That’s blood-sucking bites per minute, but settle down, Twilight fans. I’m not talking about vampires.
It wasn’t enough for Hurricane Irene to snort and blow through coastal North Carolina. She left additional parting gifts of the kind that keep on giving. Or, more accurately, taking.
Even here in Charlotte, where all we got were some stiff breezes and funny looking skies, the mosquito population seems especially obnoxious. I can’t even deadhead the roses without feeling like bait and they find poor Dearly Beloved completely irresistible. Even during afternoon walks, he gets nibbled. The female mosquitoes are the biters, you know, especially the older ones. (AS IF he doesn’t have enough to do, fending off the women who are attracted to him. Or so he says.)
Experts say that some of the Outer Banks counties are experiencing the largest concentration of mosquitoes ever found in the United States. For instance, a coastal county health official reported that a trap which usually captures 50 mosquitoes on a normal night captured 14,000 one night in the week after Hurricane Irene.
I can’t offer any advice on getting rid of them. When those pricey mosquito trappers came out some years ago, we ordered one for the beach-house-not-on-the-beach, after a grandson got an infected ear from a bite. The machine was the kind which emitted a sex pheromone to attract the female mosquito, then trap her. We set it up near the deck where it remained mosquito free the entire summer. Not the deck. . . the darned machine. It never caught a single mosquito.
DB called the manufacturer, who asked, “What kind of mosquitoes do you have there?”
Duh. The kind that live on the NC coast and bite.
“Oh. Our machine lures don’t work on your kind.”
The unsexy machine was returned for a full refund.
There are 60 different kinds of mosquitoes in North Carolina, I’ve learned. The black and brown marsh mosquitoes are leading the charge on the coast right now. Their eggs can last for years.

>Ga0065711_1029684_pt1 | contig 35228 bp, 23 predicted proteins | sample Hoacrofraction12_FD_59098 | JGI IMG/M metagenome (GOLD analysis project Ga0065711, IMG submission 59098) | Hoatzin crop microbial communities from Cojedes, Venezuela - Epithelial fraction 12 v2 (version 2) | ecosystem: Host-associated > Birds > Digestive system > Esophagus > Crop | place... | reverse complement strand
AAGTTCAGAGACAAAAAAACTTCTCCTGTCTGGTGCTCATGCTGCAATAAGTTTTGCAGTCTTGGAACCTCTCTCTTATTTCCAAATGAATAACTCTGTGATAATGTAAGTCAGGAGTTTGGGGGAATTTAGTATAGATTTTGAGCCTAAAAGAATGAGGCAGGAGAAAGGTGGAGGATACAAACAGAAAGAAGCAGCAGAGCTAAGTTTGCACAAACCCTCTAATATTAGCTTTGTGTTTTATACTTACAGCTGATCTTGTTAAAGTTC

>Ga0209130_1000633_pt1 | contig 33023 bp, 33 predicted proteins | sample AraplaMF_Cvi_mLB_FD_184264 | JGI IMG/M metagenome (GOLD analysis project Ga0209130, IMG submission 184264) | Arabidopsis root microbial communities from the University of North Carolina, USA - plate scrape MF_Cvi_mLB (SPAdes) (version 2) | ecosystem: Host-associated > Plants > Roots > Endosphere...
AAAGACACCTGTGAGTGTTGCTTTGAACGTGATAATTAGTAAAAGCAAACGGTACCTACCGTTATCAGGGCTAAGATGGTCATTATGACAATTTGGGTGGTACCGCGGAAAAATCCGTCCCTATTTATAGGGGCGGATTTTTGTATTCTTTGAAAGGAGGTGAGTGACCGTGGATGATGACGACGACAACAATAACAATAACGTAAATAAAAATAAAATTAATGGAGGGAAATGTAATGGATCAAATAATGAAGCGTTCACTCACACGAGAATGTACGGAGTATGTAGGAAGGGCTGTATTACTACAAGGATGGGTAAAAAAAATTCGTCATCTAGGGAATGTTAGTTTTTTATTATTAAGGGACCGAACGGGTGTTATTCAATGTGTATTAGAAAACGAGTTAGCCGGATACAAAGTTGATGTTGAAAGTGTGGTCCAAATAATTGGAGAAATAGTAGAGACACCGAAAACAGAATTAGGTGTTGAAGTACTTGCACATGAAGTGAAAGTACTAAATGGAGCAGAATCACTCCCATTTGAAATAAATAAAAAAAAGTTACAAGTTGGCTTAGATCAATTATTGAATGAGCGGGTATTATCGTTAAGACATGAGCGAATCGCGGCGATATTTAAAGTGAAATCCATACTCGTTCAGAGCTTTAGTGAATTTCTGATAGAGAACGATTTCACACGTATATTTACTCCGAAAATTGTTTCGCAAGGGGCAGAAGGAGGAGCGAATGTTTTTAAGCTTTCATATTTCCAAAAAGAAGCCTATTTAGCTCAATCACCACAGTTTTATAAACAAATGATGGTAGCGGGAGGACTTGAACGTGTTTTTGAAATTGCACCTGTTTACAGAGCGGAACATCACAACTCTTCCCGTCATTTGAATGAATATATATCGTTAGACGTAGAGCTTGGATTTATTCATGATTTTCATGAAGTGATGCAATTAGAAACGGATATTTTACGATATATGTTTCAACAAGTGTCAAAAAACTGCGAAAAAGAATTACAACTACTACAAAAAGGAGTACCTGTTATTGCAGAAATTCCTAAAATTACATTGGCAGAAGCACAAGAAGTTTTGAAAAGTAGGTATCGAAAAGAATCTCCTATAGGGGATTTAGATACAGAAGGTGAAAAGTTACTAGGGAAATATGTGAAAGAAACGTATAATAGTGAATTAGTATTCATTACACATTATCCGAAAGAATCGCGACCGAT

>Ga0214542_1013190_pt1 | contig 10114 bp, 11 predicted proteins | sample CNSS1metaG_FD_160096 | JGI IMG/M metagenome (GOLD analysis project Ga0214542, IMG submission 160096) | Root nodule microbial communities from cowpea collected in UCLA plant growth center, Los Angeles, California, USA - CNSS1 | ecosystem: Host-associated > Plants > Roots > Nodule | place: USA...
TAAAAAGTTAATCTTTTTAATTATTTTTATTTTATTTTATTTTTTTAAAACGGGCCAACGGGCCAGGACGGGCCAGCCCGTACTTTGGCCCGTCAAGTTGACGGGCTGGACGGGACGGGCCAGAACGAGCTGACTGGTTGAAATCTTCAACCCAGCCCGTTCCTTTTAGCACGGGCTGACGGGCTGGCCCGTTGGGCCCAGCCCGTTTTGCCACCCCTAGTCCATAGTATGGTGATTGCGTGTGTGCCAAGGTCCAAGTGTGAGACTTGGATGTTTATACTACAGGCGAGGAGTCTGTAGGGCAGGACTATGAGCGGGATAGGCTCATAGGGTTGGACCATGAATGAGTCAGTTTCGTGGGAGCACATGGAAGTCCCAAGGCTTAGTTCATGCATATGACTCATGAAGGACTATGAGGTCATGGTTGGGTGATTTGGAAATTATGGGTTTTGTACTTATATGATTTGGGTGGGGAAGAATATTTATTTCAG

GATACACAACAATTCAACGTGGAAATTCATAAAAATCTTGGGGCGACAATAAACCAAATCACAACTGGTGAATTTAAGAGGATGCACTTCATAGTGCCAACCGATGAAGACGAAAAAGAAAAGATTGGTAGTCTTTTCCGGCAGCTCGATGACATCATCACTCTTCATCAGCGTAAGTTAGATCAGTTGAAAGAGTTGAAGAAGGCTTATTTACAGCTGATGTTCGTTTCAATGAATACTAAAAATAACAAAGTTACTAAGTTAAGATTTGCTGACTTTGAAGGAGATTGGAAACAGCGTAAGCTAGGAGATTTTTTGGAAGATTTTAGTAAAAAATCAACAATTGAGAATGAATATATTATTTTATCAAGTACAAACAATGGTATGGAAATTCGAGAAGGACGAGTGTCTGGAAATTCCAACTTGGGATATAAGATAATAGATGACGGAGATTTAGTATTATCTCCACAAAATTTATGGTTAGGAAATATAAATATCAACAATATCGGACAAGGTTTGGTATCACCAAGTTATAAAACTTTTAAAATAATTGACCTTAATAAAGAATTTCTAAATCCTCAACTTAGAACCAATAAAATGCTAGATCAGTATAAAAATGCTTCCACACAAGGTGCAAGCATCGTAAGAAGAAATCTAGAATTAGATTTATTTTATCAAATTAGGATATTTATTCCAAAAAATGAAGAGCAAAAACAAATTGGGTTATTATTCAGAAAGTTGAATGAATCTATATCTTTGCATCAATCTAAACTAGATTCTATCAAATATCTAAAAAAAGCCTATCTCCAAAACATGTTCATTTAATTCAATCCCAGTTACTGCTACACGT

Until last summer, our state had a five-person panel that monitored mosquitoes and guided counties on control methods, but it got swatted last year in budget cuts. Counties are on their own now in deciding how to combat the insects and how to pay for it. The most effective option–aerial spraying–costs about $200,000.
The infestations are hindering cleanup in the areas damaged by Irene. When 200 mosquitoes a minute land on you, as one contractor reported, it’s hard to concentrate on the job at hand.
The New York Times reported Sunday that scientists in Jerusalem are having effective results in mosquito abatement with nectar poisoning. Female mosquitoes need blood to lay eggs, but they also love a good snort of nectar from ripe or rotting fruit and such is the basis for these trials. Scientists mix a poisoned nectar cocktail and spray it on tree branches. While the concoction is harmless to humans and most beneficial insects, it’s deadly to mosquitoes. The bacterial insecticide (Spinosad) they used is expensive, but they’ve also had impressive results substituting boric acid for the insecticide.
My brother claims that the mosquitoes along The Outer Banks are so large now they make a clinking noise when they hit a beer can.
I wonder what would happen if he poured out a saucer of that beer and added some boric acid. Even if it didn’t kill mosquitoes, it might take out a few slugs.
Except for the odor of rotten fruit, the boric acid/fermented nectar mix shouldn’t harm humans. I don’t know about vampires.
The New York Times story on “Double-Edged Delicacies for Mosquitoes” is here.